Archival top of the pops 2012

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By | From the Collections

Referring back to the popularity contests of previous years reported in the Library blog, 2012’s most popular favourites were pretty predictable:


RAMC staff on board HM Hospital Ship Dongola in the Mediterranean during the Dardanelles campaign in 1915. RAMC/838

RAMC staff on board HM Hospital Ship Dongola in the Mediterranean during the Dardanelles campaign in 1915. RAMC/838

The Royal Army Medical Corps Muniment Collection, the Wellcome Foundation archives, the Family Planning Association archive, the archives of the Wellcome Historical Medical Museum, the archives of the Medical Women’s Federation and of the Queen’s Nursing Institute, the Eugenics Society archive (even though parts of it were inaccessible for some months due to its digitisation), the archives of the Abortion Law Reform Association, the papers of John Bowlby, and Frederick Parkes Weber’s massive collection of remarkable medical information.

In terms of numbers of productions, however, for the first time the FPA archive pulled well into the lead.

We shall be interested to see the effects of digitisation of the collections included in Codebreakers: Makers of Modern Genetics: on 2012’s showing, which revealed that the seventeenth century domestic recipe books remain much requested in spite of being digitised, we cannot say whether we shall perceive a drop in bums on seats in the Rare Materials Room, or a greater influx than ever.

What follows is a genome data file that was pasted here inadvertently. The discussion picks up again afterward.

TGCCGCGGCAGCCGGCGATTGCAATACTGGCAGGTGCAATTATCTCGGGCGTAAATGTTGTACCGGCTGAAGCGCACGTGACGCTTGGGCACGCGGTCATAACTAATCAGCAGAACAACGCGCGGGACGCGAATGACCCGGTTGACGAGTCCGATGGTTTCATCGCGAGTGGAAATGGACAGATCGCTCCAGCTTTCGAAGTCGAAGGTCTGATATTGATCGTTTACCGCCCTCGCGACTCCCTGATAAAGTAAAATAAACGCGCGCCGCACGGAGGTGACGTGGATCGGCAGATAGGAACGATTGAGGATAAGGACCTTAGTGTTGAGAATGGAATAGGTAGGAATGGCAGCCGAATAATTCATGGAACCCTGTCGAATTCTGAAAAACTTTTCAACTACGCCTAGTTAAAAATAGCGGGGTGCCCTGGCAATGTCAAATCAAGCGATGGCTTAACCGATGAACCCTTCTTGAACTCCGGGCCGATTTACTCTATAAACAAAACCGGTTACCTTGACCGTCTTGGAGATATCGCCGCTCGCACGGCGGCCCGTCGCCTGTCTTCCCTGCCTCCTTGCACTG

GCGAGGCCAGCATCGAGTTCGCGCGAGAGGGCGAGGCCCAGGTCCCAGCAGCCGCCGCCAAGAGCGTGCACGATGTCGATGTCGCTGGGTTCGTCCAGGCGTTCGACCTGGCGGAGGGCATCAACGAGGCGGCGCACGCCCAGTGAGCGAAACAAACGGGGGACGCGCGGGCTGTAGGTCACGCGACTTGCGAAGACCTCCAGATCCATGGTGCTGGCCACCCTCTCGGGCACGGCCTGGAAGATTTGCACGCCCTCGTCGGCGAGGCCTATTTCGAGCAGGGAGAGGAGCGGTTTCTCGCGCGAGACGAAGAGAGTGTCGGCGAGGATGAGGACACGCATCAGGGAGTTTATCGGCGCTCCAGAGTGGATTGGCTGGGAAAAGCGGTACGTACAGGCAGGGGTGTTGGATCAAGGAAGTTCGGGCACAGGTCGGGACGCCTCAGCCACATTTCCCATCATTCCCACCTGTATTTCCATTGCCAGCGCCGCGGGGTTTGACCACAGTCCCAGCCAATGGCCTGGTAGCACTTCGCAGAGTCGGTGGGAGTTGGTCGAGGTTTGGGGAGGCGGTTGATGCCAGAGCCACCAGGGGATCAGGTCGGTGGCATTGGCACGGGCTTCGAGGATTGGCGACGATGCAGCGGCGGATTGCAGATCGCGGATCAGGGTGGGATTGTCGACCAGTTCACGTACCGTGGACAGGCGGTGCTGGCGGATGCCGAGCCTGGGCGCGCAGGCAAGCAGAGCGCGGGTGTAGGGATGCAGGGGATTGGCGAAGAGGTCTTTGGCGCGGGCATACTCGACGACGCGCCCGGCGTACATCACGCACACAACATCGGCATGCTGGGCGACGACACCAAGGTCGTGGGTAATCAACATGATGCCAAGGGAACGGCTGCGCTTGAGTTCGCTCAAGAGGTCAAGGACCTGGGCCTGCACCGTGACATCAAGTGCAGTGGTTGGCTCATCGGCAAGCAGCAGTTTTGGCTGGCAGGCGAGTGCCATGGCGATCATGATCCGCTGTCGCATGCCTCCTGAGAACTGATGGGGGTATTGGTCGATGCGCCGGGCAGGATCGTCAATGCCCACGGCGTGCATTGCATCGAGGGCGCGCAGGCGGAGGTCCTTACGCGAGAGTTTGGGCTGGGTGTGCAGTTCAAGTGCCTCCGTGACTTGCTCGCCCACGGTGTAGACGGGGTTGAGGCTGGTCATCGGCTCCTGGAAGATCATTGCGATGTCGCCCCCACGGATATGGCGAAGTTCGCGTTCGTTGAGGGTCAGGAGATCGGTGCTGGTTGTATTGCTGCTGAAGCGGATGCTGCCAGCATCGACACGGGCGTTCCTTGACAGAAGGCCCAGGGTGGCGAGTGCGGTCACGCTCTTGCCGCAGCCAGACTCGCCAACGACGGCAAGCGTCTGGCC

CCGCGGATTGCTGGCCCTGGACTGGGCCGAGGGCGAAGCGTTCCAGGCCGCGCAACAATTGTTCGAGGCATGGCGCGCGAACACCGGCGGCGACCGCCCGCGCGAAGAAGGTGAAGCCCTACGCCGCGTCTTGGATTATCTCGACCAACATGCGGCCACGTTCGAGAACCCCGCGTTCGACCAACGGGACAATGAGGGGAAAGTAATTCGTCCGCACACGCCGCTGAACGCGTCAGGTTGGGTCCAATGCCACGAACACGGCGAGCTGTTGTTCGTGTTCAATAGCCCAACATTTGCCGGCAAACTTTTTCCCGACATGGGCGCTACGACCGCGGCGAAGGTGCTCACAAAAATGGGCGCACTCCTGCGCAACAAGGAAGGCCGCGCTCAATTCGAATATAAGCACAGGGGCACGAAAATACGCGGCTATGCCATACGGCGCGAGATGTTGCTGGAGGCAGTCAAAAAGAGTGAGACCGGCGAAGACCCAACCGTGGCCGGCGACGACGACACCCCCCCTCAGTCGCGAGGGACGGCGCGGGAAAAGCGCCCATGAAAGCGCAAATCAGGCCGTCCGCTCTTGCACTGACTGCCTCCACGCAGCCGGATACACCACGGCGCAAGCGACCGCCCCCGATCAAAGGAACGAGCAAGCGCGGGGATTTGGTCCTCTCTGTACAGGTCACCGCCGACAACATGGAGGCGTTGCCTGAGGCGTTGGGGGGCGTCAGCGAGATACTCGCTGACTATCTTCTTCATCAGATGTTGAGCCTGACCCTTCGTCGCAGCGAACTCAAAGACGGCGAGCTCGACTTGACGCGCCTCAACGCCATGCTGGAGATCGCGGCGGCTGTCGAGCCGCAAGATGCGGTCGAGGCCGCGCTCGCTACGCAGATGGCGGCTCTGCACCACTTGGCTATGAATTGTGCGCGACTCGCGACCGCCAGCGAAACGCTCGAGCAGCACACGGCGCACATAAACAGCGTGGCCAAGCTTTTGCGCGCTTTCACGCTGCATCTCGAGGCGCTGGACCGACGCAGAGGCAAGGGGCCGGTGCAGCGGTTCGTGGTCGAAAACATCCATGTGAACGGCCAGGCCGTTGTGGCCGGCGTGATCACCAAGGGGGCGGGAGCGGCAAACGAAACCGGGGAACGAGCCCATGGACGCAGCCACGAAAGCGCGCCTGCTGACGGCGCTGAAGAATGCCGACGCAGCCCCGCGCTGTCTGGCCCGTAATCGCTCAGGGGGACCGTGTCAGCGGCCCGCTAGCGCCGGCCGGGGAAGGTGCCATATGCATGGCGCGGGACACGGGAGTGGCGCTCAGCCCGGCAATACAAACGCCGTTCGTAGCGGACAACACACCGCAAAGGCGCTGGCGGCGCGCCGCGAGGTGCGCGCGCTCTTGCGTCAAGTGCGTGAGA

We had more readers through the doors of the RMR than ever before; however, now that readers are permitted to use their own digital cameras to take images of the material they are consulting (subject to certain restrictions), they are making fewer visits, as they are able to peruse the photographs they have taken at more leisure at home.

One cause for possible concern was the high proportion of users ordering only a single item. This may simply mean that they were able to identify to their satisfaction, via the catalogue, one very specific thing they needed to look at, but we are inclined to wonder whether the apparent efficacy of searching producing a single result means that they are missing other materials which may not be thrown up by the terms they are using. We would always recommend clicking on the ‘See in Context’ link in order to contextualise individual items, whether working in the Archives and Manuscripts online catalogue ( or the Library front page’s search tool that looks across all databases in order to contextualise individual items. We would also point researchers at our online thematic and topographical sources guides: some of these are available on the Library website, but a complete list can be found by searching the A&M online catalogue putting AMS/G/ into the reference field of the search interface. Copies of guides not yet available via the website can be obtained by emailing Archives and Manuscripts.

Lesley Hall

Lesley Hall

Lesley Hall, FRHistS, PhD, DipAA, has been an archivist at the Wellcome since 1979. She has published extensively on the history of sexuality and gender in Britain in the 19th and 20th centuries, given many talks and conference presentations, and featured on radio and television. Further details can be found at her website.

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